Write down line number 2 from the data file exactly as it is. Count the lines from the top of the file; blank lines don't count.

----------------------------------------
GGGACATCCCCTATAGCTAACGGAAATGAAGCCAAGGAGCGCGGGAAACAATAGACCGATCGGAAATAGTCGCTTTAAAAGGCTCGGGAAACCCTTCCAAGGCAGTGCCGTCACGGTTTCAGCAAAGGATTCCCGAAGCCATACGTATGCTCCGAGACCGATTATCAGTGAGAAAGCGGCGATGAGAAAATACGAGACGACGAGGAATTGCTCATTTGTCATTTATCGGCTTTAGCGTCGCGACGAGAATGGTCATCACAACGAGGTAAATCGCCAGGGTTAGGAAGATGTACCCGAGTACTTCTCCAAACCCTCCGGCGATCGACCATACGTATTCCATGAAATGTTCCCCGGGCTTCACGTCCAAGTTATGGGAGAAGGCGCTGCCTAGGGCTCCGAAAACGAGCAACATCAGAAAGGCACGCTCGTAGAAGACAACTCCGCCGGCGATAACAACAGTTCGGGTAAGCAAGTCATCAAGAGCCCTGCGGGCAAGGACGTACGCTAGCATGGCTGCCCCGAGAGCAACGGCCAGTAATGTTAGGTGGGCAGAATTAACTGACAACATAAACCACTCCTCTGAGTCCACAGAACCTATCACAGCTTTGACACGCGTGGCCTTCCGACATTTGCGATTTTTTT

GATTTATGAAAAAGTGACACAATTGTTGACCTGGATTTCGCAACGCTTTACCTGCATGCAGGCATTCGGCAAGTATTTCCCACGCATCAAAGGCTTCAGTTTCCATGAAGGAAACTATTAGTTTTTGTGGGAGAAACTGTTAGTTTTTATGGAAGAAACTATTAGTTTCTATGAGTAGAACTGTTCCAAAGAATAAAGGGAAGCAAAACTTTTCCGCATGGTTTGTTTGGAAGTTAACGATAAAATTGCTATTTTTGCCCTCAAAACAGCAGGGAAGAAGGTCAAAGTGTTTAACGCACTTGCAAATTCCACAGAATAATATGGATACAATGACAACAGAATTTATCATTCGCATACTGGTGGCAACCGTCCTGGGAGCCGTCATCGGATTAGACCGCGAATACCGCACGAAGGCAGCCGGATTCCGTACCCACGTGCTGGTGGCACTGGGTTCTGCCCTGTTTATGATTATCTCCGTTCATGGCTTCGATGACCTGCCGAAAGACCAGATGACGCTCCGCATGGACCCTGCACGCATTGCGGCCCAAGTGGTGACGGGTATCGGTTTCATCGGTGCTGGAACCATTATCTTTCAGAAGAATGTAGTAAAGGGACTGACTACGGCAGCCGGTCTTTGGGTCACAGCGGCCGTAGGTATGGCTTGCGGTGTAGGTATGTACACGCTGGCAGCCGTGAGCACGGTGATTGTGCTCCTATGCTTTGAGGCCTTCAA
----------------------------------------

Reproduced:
GATTTATGAAAAAGTGACACAATTGTTGACCTGGATTTCGCAACGCTTTACCTGCATGCAGGCATTCGGCAAGTATTTCCCACGCATCAAAGGCTTCAGTTTCCATGAAGGAAACTATTAGTTTTTGTGGGAGAAACTGTTAGTTTTTATGGAAGAAACTATTAGTTTCTATGAGTAGAACTGTTCCAAAGAATAAAGGGAAGCAAAACTTTTCCGCATGGTTTGTTTGGAAGTTAACGATAAAATTGCTATTTTTGCCCTCAAAACAGCAGGGAAGAAGGTCAAAGTGTTTAACGCACTTGCAAATTCCACAGAATAATATGGATACAATGACAACAGAATTTATCATTCGCATACTGGTGGCAACCGTCCTGGGAGCCGTCATCGGATTAGACCGCGAATACCGCACGAAGGCAGCCGGATTCCGTACCCACGTGCTGGTGGCACTGGGTTCTGCCCTGTTTATGATTATCTCCGTTCATGGCTTCGATGACCTGCCGAAAGACCAGATGACGCTCCGCATGGACCCTGCACGCATTGCGGCCCAAGTGGTGACGGGTATCGGTTTCATCGGTGCTGGAACCATTATCTTTCAGAAGAATGTAGTAAAGGGACTGACTACGGCAGCCGGTCTTTGGGTCACAGCGGCCGTAGGTATGGCTTGCGGTGTAGGTATGTACACGCTGGCAGCCGTGAGCACGGTGATTGTGCTCCTATGCTTTGAGGCCTTCAA